Many consider hope as an emotion that evokes warmth and optimism. All things are possible with hope. Thanks to Dr. Brene Brown and her qualitative research, I have found another way of looking at hope. Actually, C. R. Snyder, a former researcher at University of Kansas, Lawrence, changed Brown’s way of looking at hope and she changed mine.
Here’s what I learned by reading The Gifts of Imperfection (2010)by Brene Brown. The underlying cause is that people see hope as an emotion when, according to Snyder’s research sited in Brown’s book, it is a thinking process. Emotions are support players not the main attraction.
The good news is that we can learn to think in a new way—if we are willing. Giving up an old thinking pattern can be challenging. The first step is to acknowledge the cognitive process—the old way of thinking.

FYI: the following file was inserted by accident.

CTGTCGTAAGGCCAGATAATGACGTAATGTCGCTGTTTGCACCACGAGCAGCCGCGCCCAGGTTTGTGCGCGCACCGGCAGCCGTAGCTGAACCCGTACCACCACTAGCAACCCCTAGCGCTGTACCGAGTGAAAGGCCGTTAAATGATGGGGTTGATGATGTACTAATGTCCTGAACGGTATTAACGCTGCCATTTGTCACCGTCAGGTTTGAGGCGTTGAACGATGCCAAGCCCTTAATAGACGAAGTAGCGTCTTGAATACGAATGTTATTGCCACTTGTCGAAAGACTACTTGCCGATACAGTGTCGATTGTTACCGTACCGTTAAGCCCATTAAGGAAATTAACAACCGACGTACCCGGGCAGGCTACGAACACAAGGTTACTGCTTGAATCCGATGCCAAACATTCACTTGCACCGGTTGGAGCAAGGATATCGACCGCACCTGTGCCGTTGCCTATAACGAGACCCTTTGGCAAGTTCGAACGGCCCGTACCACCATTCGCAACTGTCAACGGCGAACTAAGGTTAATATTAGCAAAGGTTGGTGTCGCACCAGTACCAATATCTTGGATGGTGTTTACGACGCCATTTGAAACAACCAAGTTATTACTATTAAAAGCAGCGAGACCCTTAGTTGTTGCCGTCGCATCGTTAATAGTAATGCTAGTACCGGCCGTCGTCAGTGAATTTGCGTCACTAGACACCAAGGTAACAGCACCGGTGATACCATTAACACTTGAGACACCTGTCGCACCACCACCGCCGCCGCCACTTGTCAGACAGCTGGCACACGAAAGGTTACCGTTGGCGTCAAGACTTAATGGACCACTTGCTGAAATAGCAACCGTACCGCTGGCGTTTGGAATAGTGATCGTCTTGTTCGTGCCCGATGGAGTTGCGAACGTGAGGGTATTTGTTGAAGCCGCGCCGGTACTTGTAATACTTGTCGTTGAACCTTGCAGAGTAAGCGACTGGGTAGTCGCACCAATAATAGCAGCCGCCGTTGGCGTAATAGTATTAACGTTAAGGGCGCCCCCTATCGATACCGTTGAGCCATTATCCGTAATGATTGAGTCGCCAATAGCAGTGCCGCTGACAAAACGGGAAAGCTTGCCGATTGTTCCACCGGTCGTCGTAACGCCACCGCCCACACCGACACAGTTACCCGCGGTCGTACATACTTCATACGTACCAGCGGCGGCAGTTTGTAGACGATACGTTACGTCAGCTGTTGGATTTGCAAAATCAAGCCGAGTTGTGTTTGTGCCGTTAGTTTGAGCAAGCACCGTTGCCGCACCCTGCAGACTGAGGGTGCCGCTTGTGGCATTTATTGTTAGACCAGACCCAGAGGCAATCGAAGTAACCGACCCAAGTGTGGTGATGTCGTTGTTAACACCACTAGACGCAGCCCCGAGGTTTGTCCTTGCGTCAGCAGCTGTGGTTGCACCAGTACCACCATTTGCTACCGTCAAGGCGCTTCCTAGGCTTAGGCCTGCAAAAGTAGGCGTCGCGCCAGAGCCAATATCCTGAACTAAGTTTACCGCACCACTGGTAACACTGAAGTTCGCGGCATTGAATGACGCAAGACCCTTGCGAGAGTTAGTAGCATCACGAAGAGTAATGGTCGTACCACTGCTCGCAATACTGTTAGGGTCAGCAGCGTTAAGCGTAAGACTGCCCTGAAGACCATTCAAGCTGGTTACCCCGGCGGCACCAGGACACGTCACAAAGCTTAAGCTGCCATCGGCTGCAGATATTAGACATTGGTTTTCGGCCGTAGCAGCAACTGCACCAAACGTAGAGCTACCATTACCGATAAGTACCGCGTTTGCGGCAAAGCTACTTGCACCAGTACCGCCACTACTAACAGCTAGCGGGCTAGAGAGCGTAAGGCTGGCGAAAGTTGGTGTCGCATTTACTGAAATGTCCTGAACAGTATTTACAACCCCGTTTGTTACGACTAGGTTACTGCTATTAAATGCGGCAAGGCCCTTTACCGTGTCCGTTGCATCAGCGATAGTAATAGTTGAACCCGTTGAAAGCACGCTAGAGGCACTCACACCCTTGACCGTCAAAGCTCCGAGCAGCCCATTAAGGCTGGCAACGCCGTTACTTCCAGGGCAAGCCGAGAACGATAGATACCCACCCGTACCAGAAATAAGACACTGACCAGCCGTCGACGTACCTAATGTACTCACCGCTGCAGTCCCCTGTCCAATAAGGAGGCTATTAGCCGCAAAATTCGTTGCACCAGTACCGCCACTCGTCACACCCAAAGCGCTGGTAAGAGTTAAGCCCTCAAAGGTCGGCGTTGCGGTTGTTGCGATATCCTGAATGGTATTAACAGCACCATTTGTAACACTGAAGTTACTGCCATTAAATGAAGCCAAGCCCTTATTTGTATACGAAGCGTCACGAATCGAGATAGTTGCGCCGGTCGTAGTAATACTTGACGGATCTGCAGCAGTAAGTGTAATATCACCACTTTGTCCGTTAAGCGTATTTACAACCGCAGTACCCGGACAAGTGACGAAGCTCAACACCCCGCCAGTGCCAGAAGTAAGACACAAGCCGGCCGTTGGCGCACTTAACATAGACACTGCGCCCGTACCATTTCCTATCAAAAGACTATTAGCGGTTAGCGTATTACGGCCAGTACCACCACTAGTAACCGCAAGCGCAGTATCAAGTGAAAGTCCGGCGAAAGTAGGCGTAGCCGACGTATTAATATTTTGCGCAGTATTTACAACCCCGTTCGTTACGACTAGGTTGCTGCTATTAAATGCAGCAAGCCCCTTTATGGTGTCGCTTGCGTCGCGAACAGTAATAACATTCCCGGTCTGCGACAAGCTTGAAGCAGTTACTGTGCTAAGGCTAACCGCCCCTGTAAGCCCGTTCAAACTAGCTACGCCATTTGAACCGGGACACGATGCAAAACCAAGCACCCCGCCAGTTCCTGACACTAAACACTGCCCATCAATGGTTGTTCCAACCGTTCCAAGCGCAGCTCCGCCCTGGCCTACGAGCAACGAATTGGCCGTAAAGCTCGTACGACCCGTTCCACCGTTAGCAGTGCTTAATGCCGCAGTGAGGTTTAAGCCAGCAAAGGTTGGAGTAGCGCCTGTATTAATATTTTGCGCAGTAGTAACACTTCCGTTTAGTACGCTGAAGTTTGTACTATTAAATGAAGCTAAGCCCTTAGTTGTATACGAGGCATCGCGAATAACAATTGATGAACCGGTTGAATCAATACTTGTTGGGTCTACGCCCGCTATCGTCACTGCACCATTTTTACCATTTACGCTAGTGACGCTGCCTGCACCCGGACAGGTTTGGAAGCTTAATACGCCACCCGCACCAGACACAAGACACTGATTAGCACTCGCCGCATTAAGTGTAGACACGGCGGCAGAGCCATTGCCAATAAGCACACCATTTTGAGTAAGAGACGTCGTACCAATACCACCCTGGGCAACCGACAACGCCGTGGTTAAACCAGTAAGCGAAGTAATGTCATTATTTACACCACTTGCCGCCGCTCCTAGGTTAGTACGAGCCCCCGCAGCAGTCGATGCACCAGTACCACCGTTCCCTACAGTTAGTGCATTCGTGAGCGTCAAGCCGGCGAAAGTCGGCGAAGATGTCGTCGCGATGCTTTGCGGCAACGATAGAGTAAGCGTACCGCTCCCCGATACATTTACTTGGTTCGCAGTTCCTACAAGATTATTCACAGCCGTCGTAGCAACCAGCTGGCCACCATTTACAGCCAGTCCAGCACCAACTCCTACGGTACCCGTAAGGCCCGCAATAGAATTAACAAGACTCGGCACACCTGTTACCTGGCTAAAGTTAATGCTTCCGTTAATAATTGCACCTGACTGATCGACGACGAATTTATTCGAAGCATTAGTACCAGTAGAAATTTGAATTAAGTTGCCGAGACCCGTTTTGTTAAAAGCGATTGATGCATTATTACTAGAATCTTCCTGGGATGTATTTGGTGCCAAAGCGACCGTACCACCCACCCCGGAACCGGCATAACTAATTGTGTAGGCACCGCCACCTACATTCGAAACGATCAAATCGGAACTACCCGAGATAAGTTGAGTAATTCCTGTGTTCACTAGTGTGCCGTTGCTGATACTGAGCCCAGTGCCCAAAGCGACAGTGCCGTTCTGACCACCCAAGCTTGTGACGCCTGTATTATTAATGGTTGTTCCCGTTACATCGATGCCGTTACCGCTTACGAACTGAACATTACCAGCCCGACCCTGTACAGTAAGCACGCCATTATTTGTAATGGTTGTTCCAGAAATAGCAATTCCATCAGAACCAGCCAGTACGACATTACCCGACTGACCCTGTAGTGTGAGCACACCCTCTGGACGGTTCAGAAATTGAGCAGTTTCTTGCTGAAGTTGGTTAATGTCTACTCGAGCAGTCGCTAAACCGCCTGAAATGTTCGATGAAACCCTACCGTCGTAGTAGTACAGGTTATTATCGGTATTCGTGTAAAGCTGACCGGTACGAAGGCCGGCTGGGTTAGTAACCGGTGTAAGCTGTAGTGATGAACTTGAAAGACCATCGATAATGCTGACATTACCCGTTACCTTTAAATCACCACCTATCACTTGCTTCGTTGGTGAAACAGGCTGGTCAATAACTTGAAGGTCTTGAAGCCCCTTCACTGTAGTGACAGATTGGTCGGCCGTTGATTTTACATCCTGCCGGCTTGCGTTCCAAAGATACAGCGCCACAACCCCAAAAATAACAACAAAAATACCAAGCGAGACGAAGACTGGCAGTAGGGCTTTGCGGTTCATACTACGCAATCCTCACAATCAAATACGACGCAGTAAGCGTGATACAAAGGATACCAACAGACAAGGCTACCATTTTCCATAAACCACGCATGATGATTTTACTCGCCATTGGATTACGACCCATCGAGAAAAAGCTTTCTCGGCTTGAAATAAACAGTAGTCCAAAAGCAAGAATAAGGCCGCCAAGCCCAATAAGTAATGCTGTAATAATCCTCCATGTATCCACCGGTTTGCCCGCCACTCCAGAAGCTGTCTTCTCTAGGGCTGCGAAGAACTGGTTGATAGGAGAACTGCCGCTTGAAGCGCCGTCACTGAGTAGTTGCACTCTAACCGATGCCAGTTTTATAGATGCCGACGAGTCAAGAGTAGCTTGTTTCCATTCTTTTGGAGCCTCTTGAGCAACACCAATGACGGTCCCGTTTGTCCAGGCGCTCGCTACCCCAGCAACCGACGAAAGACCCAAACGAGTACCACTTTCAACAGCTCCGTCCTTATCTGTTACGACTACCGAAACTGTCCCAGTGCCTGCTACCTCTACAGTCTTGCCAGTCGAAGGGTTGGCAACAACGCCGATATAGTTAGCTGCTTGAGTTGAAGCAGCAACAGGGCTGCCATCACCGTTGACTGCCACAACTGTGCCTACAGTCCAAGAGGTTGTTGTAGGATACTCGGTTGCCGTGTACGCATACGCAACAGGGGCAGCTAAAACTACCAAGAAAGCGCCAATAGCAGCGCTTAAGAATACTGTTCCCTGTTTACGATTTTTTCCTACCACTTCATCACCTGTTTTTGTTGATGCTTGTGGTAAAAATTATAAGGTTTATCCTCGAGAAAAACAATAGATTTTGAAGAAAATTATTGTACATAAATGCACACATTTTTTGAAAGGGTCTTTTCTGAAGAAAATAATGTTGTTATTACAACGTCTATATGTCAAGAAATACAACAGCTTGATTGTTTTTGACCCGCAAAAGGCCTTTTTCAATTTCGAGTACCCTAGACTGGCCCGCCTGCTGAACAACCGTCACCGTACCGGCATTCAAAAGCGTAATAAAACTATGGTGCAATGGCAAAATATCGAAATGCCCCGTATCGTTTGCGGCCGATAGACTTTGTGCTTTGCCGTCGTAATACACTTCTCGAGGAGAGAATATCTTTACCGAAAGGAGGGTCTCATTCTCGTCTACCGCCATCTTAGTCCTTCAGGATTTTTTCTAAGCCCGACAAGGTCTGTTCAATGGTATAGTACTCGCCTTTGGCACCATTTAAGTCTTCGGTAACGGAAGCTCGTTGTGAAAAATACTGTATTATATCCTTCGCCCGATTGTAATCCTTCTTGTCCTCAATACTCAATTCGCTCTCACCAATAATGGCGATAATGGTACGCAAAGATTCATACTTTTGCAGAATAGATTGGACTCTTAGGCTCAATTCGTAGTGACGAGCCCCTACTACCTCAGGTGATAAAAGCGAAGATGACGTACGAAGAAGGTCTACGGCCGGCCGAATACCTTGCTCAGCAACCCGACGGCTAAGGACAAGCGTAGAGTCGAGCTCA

The three simple steps (Snyder calls it a trilogy--goals, pathway, and agency), give us the ability to do the following:
Just because you have never accomplished a challenging but important goal, such as increase revenues by 10%, does not mean that you do not have the ability to do it. It merely means you have not done it yet.
Practice hope and resilience. Even if it is harder than you thought it would be, stay the course. Ask for help when you need it. Gather around you people who want you to succeed. Embrace the mantra of The Little Engine that Could with a slight modification: “I know I can. I know I can.” In addition, I know you can, too.
© 2012 Ann Elliott All Rights Reserved